If you’re interested in searching for a new or used EV, check out our sister site, MYEV.com.

Categories: EV Education, General, Tesla

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36 Comments on "Electric Vehicles Need Dedicated Sales Organizations"

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The points in this article are very strong. Especially the back end maintenance profits that ICE vehicles yield over EV’s. Selling both side-by-side is nearly impossible for legacy manufacturers, due to the fact that most compelling features of EV’s directly point out the flaws of ICE. It’s like selling CRT televisions right next to flat panels. It doesn’t work.

“Like selling CRT televisions right next to flat panels” – was it a sarcastic comment? I don’t remember any issues. Flat panels won because they were clearly superior to CRTs in areas matters for the most of the customers.
I cannot say that EVs are always superior then ICEs.

You’re correct, Cfttester. Sadly, legacy manufacturers are in a difficult position. If they truly built EVs with passion, they couldn’t fail to be superior to their ICE counterparts. Having them together in the same showrooms would kill their ICE sales. Hence, EVs are not always superior to ICEs.

Tesla avoid both issues. They don’t have to cripple the potential of their EVs because they don’t produce inferior products in competition with themselves.

ICE cars have nothing on EVs other than the energy density of the fuel they use.

At this moment EVs are solving problem majority don’t care about. Record breaking 0 to 60 time, bit less noise, who cares? What are the most popular form factors in US?Where is EV equivalent of RAV4 or Odyssey? Where is EV competitor of Ford 150? I don’t see them hence adoption goes really slow and dealerships are a bit of scapegoats.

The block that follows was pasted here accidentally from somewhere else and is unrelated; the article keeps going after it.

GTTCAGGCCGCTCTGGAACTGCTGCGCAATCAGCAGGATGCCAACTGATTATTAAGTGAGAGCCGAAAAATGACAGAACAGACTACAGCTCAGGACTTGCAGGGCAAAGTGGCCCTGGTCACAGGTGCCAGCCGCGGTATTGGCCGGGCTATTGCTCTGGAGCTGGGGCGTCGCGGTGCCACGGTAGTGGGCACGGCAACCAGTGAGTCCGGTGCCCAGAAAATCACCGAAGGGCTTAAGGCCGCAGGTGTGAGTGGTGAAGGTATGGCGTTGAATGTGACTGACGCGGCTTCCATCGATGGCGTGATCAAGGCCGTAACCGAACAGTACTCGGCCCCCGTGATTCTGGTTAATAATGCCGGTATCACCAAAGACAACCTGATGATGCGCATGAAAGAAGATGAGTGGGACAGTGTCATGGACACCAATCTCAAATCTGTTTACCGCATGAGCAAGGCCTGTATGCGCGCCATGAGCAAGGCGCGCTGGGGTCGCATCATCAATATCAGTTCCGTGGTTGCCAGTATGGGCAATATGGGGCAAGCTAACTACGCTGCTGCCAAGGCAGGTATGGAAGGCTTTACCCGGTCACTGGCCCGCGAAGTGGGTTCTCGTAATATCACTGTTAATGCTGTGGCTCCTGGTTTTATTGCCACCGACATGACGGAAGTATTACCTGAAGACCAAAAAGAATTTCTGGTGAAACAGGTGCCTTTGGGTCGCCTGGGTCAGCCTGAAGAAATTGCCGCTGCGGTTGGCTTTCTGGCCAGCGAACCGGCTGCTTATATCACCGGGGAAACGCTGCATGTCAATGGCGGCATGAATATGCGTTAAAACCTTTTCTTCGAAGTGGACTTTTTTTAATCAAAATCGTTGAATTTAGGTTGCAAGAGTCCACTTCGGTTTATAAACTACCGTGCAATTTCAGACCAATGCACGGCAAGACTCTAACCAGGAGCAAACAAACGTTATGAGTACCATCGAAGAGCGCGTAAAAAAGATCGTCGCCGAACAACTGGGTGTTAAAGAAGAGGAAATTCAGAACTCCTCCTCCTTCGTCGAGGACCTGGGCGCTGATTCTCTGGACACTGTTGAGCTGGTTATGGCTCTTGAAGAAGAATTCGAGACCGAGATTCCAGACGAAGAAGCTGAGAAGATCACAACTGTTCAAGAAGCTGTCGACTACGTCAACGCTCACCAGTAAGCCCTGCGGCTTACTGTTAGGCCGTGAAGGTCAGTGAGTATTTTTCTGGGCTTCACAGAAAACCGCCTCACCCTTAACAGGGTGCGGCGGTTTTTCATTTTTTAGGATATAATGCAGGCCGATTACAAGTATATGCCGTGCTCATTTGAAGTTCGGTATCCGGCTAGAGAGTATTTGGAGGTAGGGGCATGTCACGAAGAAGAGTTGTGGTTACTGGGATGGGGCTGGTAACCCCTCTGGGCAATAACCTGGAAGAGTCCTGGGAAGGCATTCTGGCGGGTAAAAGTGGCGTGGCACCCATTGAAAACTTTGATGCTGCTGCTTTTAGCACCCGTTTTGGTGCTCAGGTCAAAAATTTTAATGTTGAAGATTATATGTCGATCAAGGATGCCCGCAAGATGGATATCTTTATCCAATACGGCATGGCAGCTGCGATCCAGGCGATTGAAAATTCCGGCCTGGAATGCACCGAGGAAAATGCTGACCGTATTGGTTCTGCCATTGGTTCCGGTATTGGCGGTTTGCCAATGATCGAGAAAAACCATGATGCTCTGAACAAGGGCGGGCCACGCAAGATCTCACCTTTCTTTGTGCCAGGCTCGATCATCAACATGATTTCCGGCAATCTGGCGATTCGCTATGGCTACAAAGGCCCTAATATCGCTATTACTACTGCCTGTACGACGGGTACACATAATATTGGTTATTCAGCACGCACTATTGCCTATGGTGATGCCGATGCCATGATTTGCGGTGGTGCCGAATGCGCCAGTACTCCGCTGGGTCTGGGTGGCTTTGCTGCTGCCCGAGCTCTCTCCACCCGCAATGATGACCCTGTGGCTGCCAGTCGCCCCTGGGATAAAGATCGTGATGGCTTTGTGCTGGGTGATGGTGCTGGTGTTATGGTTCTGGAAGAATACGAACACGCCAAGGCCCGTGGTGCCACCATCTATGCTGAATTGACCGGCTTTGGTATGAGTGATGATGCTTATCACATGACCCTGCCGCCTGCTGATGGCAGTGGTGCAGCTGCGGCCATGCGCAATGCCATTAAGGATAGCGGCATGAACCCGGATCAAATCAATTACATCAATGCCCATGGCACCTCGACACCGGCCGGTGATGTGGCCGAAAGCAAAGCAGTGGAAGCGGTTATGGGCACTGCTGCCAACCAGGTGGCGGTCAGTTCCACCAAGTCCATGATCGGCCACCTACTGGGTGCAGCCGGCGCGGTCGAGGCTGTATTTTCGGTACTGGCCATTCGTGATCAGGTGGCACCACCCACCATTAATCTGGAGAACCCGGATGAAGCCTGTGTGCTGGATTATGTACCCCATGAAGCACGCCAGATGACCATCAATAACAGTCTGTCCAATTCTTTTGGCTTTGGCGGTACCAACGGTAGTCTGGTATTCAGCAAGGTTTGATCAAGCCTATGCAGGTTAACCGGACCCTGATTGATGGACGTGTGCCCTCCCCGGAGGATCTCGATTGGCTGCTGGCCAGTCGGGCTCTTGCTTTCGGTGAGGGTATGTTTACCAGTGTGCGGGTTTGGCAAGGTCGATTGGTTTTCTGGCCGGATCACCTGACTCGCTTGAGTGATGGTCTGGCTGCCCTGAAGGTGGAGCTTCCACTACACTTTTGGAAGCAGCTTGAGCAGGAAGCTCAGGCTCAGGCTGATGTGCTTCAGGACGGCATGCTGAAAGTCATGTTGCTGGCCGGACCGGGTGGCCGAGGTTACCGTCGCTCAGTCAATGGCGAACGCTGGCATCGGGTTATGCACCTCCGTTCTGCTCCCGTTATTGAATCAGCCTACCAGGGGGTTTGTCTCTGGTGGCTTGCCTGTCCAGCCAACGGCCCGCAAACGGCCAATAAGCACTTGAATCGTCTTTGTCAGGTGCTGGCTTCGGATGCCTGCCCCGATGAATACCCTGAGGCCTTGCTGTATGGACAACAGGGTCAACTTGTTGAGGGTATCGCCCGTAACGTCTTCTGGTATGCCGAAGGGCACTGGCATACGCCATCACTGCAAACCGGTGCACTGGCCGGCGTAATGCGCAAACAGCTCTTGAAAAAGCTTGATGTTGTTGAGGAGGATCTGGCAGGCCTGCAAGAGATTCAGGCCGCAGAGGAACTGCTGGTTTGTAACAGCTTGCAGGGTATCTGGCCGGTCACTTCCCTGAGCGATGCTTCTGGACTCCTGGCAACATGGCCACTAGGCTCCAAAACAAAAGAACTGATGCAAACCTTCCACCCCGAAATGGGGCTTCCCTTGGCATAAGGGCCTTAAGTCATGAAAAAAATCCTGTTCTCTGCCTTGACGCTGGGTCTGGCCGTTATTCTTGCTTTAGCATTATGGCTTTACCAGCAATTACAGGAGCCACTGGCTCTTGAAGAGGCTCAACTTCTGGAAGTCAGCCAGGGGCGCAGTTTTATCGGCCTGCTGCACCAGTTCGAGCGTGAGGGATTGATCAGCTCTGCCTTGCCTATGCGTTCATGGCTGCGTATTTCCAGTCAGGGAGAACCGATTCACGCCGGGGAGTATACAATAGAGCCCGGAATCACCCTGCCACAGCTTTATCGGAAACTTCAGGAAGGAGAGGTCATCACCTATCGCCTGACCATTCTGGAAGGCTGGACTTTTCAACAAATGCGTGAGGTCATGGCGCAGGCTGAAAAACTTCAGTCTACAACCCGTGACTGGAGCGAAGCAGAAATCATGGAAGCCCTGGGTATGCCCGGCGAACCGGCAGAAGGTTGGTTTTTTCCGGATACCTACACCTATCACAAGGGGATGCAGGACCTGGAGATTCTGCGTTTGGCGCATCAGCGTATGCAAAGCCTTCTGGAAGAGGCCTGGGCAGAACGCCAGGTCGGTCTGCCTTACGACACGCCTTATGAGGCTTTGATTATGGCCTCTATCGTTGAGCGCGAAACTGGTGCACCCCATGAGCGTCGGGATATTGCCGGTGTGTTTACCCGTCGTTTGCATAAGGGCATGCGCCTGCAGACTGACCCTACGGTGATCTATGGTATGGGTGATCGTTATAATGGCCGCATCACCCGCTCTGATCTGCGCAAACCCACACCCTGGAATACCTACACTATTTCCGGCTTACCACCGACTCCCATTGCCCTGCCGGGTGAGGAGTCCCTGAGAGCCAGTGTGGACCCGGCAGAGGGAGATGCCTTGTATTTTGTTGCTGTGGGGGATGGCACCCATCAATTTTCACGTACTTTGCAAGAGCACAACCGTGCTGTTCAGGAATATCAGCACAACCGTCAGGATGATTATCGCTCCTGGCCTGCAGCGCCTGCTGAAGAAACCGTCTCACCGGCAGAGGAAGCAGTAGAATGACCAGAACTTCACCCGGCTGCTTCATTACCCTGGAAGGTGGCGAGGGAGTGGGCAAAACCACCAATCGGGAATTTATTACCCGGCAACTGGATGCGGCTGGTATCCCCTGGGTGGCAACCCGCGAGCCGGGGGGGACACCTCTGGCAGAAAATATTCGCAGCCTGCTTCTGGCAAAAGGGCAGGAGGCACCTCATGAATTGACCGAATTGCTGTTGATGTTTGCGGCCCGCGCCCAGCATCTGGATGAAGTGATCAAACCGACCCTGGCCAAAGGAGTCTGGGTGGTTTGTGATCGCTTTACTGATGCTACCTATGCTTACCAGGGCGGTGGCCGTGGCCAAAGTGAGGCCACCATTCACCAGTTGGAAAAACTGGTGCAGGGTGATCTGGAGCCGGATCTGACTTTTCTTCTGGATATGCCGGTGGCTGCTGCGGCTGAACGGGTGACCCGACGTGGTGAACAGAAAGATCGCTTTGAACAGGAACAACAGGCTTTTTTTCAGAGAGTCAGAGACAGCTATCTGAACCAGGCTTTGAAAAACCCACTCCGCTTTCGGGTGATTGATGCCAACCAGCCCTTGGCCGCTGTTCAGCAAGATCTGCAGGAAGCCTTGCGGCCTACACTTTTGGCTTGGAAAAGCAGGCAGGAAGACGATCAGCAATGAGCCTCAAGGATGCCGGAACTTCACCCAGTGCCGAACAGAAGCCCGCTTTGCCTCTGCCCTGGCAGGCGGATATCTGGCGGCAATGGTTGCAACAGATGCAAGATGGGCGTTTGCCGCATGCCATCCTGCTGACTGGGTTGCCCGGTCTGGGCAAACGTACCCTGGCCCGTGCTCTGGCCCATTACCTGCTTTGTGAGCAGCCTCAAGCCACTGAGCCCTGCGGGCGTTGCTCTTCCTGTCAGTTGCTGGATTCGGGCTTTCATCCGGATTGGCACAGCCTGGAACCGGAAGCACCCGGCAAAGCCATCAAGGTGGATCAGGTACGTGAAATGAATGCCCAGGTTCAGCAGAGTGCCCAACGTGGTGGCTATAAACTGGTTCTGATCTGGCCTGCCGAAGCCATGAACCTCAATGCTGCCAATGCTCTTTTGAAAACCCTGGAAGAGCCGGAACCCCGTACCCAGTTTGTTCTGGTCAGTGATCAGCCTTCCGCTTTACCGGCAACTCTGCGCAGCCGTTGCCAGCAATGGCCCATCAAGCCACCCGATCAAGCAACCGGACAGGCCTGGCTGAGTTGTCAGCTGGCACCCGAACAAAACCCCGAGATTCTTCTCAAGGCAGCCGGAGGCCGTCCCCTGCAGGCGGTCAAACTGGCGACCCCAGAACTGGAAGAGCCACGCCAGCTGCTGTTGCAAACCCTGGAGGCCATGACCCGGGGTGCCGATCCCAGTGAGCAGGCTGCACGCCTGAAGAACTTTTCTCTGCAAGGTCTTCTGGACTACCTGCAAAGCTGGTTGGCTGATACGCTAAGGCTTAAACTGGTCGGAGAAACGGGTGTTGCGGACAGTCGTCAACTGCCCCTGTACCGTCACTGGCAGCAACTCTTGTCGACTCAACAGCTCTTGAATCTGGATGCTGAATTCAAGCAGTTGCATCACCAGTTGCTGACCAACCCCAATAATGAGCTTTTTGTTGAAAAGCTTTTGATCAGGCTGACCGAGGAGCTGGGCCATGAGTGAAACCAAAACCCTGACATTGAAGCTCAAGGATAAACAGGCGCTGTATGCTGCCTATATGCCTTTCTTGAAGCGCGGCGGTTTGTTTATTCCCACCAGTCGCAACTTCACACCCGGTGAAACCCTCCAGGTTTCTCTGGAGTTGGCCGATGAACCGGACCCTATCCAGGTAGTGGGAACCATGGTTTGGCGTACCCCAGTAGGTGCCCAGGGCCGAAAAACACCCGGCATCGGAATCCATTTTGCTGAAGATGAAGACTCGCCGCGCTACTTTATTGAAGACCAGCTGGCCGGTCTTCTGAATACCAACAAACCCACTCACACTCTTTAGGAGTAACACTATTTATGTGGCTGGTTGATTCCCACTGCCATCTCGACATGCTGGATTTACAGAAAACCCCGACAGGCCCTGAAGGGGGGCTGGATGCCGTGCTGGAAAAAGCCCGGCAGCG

Maybe Tesla should hire a couple of guys for their marketing department instead of making whatever vehicle Elon needs in his current phase of life. 🙂

How about the OEM making all the dealers put their salesforce through EV training and driving courses?
Then there is not excuse for not understanding EV’s and that they are the way of the future.
I’ve seen the three sides of the argument. Tesla (positive), Jaguar(positive) and Renault(couldn’t care less).

Legacy doesn’t work. You can tell from “lifetime oil change” offer with EV. There has to be clean break from ICE.

Car dealers can’t even keep their sales teams up to date on training on their ICE cars.

Sales staff turnover rate at dealerships has been around 70% in recent years. Chances are the salesperson showing you a Volt or a Leaf was selling Toyota’s a few months ago, and Kia’s before that.

https://jalopnik.com/why-is-turnover-so-high-in-car-sales-1818590738

It’s because they don’t want to sell EV’s. It’s pretty obvious that legacy manufacturers don’t have any interest in selling EV’s, why would they invest any time/money in something their heart isn’t in?

Yea, Chevy couldn’t care less either. See my post.

I do think that automakers do need a different brand for their EVs ONCE THEY ARE TRULY INTERESTED IN SELLING EVs.